Bike light manufacturers can put any ‘Lumens rating’ on their product that they want. There is no governing body out there that states that they have to measure or be truthful about what they claim their light output to be. What many of them do is read the LED spec that they are using, get that LED’s max rating and multiply by the number of them that they are using, and voila, magic Lumen number.
The problem is that number is a best case and impossible number. The real output is somewhere below that. The reasons for lower output are:
- Heat dissipation – as the LED gets hot, it gets dimmer to protect itself
- Power source – if the power source is not at the perfect voltage, it gets dimmer
- Reflector light loss – the mirrors on glass on a light will result in some light loss
- LED Binning – all LEDs at birth are sorted for their brightness. So all LEDs of the same model are not equal
That’s why Mtbr and RoadBikeReview work so hard to demystify LED output. The ultimate test is using an integrating sphere to measure light output. This piece of equipment costs about $20,000- $100,000 to purchase and requires a trained technician to operate. Mtbr is using the integrating sphere of Light & Motion and Lezyne to measure Lumen output. We are present during all measurements and we will cross-check their work with each other.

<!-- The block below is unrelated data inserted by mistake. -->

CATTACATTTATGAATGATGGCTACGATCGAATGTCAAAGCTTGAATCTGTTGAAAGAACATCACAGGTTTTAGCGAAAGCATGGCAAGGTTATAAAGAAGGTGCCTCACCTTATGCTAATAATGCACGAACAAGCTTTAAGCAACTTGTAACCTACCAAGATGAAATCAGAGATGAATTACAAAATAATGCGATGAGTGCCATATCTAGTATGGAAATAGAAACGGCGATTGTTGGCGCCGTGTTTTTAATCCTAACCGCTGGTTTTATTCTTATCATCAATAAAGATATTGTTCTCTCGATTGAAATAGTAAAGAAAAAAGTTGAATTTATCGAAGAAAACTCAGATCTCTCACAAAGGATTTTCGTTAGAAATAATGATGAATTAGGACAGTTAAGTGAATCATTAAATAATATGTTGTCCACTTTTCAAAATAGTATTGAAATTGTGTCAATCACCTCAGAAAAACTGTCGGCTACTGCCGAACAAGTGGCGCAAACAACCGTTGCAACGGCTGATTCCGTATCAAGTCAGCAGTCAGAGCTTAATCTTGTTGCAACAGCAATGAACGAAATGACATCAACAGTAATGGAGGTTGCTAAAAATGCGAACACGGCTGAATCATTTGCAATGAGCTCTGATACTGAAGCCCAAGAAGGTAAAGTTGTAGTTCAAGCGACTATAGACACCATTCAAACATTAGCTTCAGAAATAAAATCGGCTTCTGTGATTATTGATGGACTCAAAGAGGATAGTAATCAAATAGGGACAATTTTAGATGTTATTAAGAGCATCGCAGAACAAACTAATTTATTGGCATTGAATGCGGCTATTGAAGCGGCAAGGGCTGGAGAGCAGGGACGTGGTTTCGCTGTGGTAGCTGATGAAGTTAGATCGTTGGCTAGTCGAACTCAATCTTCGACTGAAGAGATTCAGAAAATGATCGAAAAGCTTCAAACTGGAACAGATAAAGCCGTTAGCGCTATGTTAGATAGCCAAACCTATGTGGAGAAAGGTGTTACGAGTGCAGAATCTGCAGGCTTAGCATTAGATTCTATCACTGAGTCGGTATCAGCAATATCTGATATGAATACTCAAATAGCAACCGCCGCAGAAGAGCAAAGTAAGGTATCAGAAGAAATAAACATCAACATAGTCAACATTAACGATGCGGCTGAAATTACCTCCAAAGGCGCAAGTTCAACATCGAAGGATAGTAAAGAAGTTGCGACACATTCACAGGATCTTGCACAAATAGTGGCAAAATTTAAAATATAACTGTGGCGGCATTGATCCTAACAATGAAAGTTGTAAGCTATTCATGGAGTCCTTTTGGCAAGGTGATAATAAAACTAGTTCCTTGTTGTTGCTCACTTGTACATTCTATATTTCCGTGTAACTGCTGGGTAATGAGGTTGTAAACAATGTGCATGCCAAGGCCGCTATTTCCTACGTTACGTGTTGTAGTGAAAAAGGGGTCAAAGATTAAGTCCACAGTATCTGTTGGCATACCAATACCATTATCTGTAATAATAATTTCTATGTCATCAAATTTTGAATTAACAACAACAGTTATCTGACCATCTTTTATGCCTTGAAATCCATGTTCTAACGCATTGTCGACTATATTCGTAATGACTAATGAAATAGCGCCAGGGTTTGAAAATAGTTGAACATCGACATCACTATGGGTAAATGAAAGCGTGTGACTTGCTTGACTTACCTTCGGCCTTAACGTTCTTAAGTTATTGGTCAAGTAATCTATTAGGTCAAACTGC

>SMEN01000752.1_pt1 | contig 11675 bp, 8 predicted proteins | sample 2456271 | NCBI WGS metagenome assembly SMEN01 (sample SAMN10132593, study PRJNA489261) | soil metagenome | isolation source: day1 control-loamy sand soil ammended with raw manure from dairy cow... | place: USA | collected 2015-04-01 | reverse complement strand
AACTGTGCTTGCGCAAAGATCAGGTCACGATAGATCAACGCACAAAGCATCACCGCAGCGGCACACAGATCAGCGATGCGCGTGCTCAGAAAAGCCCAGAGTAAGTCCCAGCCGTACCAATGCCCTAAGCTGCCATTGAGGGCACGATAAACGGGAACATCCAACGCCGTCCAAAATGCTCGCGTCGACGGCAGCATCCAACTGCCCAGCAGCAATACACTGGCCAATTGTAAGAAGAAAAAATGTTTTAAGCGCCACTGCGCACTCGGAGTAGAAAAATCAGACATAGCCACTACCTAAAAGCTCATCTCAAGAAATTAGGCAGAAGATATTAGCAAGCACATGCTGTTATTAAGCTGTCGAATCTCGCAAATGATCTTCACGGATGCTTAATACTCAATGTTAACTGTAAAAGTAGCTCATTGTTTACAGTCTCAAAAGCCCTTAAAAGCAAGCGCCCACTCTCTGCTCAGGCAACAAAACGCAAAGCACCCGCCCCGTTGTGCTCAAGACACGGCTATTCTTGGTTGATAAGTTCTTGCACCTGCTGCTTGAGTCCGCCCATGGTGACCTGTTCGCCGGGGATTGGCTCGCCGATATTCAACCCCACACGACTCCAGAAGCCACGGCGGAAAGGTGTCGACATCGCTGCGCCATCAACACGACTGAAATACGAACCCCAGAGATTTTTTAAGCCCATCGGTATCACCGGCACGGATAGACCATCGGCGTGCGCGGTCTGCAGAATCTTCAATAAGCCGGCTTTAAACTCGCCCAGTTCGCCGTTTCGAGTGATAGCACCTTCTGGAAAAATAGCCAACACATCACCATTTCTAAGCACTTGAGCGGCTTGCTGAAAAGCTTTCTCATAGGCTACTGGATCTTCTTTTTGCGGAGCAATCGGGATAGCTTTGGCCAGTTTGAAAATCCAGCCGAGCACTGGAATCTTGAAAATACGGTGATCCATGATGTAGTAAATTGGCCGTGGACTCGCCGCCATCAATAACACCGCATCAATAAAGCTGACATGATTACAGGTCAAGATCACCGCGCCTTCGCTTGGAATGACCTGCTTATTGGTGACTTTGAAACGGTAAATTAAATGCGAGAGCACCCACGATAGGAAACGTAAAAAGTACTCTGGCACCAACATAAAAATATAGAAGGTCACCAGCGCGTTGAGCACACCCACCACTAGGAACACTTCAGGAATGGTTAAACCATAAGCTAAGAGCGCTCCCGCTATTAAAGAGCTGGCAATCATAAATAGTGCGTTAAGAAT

As you can see, it is not a simple process and that is why so many light manufacturers do not measure their output. There are very few independent labs around this country too that can do this work.
We realize of course that Light & Motion is a manufacturer and they are testing competitors’ lights. But we have evaluated their process and were present during testing. Furthermore, we are double-sourcing by testing at another manufacturer called Lezyne and cross-checking their work. We have already compared four lights that they each measured and the results match up within 1-2%. Finally, this is just a piece of our lights testing and is supplemented by our own Mtbr Lux lab testing and light beam image data.
These Lumen readings were recorded 31 seconds after the light was turned on. This is according to the FL-1 Flashlight Standard that specifies Lumen measurements to be recorded 30 seconds after the light is turned on. The FL-1 Flashlight Standard was created so manufacturers have a standardized method of measuring lights and making claims such as brightness and waterproofing. Some light companies are using the FL-1 standard and are fighting for its use in the bike light industry. Learn more about the FL-1 Flashlight Standard here.
2014 Lumen Test Results
2014 Claimed vs Measured Lumens Graph
2014 Lumens per Dollar Graph
2014 Lumens per Gram Graph
2014 Lumen-Hour Graphs
The Lumen-hour graphs below shows how the light performs over the first three minutes of its battery cycle.